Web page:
Reasons Why You Might Need Iron Supplements

Have you stopped to catch your breath after walking up a flight of stairs, even though you are physically fit? Or do you find that you are feeling exhausted? If so, this could be a sign of iron deficiency. Iron deficiency is one of the most common nutrient deficiencies. Iron is a very important mineral that helps in transporting oxygen throughout the body. Though all of your cells contain some iron, the most iron is found in your red blood cells. Iron is an important component of haemoglobin that accounts for two-thirds of the body’s iron. Iron creates energy from nutrients and it contributes to the transmission of nerve impulses. Your body stores excess iron for future use.

Most people get their necessary supply of iron from their regular diets. If you are vegetarian, you might need to take iron supplements like Omega 3 6 9 as the body absorbs the iron found in meat better than it does from plants.

There are other conditions due to which your body might need more iron, they are:

You Are Pregnant

Women tend to need more iron in their diets, as menstruation depletes the iron stored in the body. Women between the ages 19 to 50 need about 18mg of iron per day while men of the same age can make do with about 8mg of iron. However for women who are pregnant the recommended dietary allowance is 27mg per day.

You Have A Baby

When in the womb, babies build stores of excess iron that they get from their mother. This comes of use in the first six months post birth when they are nursing. Once they hit 6 months, you should include an iron rich diet. If your baby is bottle fed, paediatricians suggest using an iron rich formula.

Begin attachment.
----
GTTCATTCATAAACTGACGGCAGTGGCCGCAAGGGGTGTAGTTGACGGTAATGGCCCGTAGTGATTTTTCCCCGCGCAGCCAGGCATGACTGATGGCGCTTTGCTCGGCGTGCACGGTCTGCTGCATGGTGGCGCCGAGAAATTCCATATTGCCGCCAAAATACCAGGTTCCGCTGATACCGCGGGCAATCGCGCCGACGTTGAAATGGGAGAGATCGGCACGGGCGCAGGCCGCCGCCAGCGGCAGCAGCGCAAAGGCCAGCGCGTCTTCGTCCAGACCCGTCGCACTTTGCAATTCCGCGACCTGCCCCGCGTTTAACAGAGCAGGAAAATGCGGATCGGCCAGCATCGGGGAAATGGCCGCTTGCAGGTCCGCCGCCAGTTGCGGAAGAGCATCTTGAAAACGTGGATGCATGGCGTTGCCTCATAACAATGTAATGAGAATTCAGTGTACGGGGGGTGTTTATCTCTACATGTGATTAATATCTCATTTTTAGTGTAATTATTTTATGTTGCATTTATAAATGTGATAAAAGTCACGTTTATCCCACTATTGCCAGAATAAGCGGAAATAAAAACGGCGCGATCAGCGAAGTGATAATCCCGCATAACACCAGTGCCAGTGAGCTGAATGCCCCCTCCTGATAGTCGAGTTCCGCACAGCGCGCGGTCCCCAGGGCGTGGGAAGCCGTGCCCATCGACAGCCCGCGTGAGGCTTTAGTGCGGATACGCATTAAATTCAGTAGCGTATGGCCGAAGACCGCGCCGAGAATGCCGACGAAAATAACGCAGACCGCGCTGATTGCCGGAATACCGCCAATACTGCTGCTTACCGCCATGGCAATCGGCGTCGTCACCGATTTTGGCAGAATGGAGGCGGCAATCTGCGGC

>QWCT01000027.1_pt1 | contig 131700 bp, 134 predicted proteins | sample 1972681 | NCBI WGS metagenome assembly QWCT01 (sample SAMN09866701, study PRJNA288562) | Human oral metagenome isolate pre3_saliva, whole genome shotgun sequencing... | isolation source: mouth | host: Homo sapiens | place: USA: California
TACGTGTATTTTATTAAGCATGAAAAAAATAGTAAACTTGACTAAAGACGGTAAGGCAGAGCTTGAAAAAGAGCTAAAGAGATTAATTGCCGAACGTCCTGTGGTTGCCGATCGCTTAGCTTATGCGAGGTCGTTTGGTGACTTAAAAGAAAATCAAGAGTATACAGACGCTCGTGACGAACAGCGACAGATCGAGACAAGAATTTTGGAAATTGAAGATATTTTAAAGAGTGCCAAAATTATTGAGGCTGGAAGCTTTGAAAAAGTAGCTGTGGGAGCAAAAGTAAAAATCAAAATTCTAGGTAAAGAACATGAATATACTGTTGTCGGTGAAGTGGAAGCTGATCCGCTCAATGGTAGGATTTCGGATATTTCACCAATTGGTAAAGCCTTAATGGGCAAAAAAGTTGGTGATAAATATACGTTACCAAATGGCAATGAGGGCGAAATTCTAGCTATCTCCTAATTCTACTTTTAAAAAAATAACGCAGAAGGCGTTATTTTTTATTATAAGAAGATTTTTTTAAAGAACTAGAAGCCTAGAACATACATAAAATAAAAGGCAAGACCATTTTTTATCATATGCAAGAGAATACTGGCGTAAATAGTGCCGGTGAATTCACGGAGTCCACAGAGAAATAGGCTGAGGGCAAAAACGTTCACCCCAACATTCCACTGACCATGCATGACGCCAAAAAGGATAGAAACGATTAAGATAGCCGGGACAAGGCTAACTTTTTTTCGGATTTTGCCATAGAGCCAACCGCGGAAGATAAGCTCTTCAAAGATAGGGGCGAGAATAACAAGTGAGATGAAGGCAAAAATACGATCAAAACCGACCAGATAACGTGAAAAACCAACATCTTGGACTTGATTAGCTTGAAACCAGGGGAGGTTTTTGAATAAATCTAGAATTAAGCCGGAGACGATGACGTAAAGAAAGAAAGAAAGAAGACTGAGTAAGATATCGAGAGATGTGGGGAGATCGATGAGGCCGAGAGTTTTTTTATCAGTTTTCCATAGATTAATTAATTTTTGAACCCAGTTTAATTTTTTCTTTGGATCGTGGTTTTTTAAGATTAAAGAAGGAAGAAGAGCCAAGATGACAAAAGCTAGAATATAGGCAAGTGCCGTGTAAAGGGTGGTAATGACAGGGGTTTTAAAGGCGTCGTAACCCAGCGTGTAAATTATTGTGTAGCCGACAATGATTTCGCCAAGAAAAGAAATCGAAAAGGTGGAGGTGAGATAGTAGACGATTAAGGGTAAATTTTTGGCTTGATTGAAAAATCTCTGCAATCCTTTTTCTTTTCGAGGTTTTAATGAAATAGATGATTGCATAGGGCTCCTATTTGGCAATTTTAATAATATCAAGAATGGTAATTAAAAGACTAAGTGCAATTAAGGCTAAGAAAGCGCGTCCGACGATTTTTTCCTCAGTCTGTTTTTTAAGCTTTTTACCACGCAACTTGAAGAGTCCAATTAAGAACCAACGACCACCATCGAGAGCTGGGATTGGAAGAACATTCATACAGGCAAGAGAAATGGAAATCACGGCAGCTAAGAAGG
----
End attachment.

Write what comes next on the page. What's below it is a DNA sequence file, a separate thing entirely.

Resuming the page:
Blood Loss

If you are a regular blood donor or have bleeding due to ulcers, you are at risk of being deficient in iron. In such cases your doctor may recommend iron supplements to regulate your iron intake.

You Are On Dialysis

The kidneys make a hormone called erythropoietin, a hormone that tells the body to make red blood cells. However, if the kidneys are not functioning well this could lead to anaemia. Patients on dialysis may lose small amounts of blood and the diets for dialysis patients often limit the intake of iron. Also some of the medications may interfere with the body’s ability to absorb iron.

If You Are Anaemic And Experience Fatigue

The dietary allowance for iron intake differs depending on age and gender. When your body is deficient in iron, it is unable to make enough healthy red blood cells that carry oxygen. A decrease in the number of red blood cells is called iron deficiency anaemia. This leads to exhaustion and fatigue and it can affect the functioning of your brain to your immune system. Iron is also vital to maintain healthy cells, skin, hair and nails. Iron supplements like Feroglobin are gentle on the stomach. The Folate and B12 help reduce fatigue and it contributes to the formation of red blood cells.

If your body is low on iron try eating a diet of iron rich foods like dark leafy vegetables, fortified cereals, red meat, dried fruits and beans. If this is not sufficient, your doctor might prescribe an iron supplement. If you are pregnant, your prenatal vitamins usually include iron.

Iron supplements can cause side effects like  nausea or stomach upset, vomiting, diarrhoea, constipation and dark stools. Constipation is a common symptom in pregnant women. Adding extra fibre to your diet may relieve these iron-related symptoms. It is not safe for adults to take more than 45mg of iron a day. In children, an overdose of iron can be toxic.

*collaborative post

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